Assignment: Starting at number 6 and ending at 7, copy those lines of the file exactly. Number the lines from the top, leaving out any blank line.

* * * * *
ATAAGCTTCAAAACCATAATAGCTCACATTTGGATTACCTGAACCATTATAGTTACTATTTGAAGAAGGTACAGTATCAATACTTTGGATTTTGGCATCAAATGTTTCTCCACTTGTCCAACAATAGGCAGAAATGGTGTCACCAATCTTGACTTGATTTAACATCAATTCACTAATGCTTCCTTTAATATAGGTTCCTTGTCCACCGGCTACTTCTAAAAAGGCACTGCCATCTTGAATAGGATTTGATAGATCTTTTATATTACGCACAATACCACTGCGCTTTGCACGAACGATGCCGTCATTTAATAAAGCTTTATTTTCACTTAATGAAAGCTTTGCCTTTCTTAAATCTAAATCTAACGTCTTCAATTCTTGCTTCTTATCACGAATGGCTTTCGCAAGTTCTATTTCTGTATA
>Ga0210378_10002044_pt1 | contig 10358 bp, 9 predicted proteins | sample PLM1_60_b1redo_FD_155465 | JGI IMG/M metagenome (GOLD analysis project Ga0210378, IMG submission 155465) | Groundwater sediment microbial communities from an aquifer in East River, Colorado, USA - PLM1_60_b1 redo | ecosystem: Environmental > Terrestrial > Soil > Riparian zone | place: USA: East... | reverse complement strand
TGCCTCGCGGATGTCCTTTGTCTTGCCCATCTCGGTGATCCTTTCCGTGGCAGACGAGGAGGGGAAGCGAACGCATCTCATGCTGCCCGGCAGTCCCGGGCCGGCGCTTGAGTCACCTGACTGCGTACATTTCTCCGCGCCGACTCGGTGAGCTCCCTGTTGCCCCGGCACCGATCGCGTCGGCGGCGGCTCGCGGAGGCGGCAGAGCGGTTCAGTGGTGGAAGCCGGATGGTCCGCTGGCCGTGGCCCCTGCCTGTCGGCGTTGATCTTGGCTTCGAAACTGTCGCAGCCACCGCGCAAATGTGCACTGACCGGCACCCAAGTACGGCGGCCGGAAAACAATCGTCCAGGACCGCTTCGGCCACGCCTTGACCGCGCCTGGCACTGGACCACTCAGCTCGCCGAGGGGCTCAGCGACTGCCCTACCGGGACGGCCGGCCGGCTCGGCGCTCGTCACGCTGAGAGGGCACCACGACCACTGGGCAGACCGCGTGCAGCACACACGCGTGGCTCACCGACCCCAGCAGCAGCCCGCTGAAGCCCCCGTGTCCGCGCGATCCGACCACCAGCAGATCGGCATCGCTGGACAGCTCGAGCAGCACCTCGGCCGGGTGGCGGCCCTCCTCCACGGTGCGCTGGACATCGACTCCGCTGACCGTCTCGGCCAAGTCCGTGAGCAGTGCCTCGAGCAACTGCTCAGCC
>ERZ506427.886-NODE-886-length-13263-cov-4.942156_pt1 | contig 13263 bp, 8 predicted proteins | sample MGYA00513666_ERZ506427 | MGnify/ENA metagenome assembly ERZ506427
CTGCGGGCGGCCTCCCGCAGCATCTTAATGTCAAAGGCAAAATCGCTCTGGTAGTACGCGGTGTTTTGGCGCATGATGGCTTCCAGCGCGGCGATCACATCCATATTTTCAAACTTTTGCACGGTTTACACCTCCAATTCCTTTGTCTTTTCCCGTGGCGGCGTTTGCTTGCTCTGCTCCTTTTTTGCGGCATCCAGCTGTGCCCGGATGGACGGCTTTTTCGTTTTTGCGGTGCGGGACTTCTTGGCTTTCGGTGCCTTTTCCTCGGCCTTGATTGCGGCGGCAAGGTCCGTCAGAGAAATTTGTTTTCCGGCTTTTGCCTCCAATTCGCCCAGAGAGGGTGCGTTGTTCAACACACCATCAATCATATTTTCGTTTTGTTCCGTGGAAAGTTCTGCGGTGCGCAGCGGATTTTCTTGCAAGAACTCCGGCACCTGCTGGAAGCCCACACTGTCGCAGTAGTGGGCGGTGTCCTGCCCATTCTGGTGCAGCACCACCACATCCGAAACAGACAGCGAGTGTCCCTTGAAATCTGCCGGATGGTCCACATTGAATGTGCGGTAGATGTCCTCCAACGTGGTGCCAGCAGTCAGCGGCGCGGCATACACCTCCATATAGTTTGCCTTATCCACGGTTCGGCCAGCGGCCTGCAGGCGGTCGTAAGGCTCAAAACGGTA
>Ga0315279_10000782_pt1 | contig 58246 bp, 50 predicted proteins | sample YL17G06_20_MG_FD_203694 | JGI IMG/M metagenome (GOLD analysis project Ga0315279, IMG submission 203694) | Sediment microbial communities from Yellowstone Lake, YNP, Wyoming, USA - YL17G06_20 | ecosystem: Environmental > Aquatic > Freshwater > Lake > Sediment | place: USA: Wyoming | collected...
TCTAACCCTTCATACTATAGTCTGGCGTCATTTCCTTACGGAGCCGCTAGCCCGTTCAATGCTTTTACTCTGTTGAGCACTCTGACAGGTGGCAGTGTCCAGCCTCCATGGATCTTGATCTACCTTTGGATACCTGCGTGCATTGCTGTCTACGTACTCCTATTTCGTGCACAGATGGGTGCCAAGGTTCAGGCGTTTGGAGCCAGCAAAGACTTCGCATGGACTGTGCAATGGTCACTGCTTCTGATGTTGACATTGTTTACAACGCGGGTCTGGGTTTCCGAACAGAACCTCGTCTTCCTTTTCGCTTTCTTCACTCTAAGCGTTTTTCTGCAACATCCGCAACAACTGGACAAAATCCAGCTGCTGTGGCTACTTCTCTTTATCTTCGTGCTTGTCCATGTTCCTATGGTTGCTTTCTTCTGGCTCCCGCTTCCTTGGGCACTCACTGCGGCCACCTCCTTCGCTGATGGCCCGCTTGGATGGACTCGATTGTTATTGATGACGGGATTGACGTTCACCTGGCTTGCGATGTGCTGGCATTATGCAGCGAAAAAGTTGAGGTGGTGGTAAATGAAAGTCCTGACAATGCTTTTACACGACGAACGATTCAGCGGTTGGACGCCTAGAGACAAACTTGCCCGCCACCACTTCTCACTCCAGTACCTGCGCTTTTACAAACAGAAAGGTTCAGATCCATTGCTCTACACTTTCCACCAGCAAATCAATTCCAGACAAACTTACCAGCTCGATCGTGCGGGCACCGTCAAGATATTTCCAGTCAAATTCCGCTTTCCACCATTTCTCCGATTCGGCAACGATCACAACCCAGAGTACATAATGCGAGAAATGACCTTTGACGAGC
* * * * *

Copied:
>Ga0315279_10000782_pt1 | contig 58246 bp, 50 predicted proteins | sample YL17G06_20_MG_FD_203694 | JGI IMG/M metagenome (GOLD analysis project Ga0315279, IMG submission 203694) | Sediment microbial communities from Yellowstone Lake, YNP, Wyoming, USA - YL17G06_20 | ecosystem: Environmental > Aquatic > Freshwater > Lake > Sediment | place: USA: Wyoming | collected...
TCTAACCCTTCATACTATAGTCTGGCGTCATTTCCTTACGGAGCCGCTAGCCCGTTCAATGCTTTTACTCTGTTGAGCACTCTGACAGGTGGCAGTGTCCAGCCTCCATGGATCTTGATCTACCTTTGGATACCTGCGTGCATTGCTGTCTACGTACTCCTATTTCGTGCACAGATGGGTGCCAAGGTTCAGGCGTTTGGAGCCAGCAAAGACTTCGCATGGACTGTGCAATGGTCACTGCTTCTGATGTTGACATTGTTTACAACGCGGGTCTGGGTTTCCGAACAGAACCTCGTCTTCCTTTTCGCTTTCTTCACTCTAAGCGTTTTTCTGCAACATCCGCAACAACTGGACAAAATCCAGCTGCTGTGGCTACTTCTCTTTATCTTCGTGCTTGTCCATGTTCCTATGGTTGCTTTCTTCTGGCTCCCGCTTCCTTGGGCACTCACTGCGGCCACCTCCTTCGCTGATGGCCCGCTTGGATGGACTCGATTGTTATTGATGACGGGATTGACGTTCACCTGGCTTGCGATGTGCTGGCATTATGCAGCGAAAAAGTTGAGGTGGTGGTAAATGAAAGTCCTGACAATGCTTTTACACGACGAACGATTCAGCGGTTGGACGCCTAGAGACAAACTTGCCCGCCACCACTTCTCACTCCAGTACCTGCGCTTTTACAAACAGAAAGGTTCAGATCCATTGCTCTACACTTTCCACCAGCAAATCAATTCCAGACAAACTTACCAGCTCGATCGTGCGGGCACCGTCAAGATATTTCCAGTCAAATTCCGCTTTCCACCATTTCTCCGATTCGGCAACGATCACAACCCAGAGTACATAATGCGAGAAATGACCTTTGACGAGC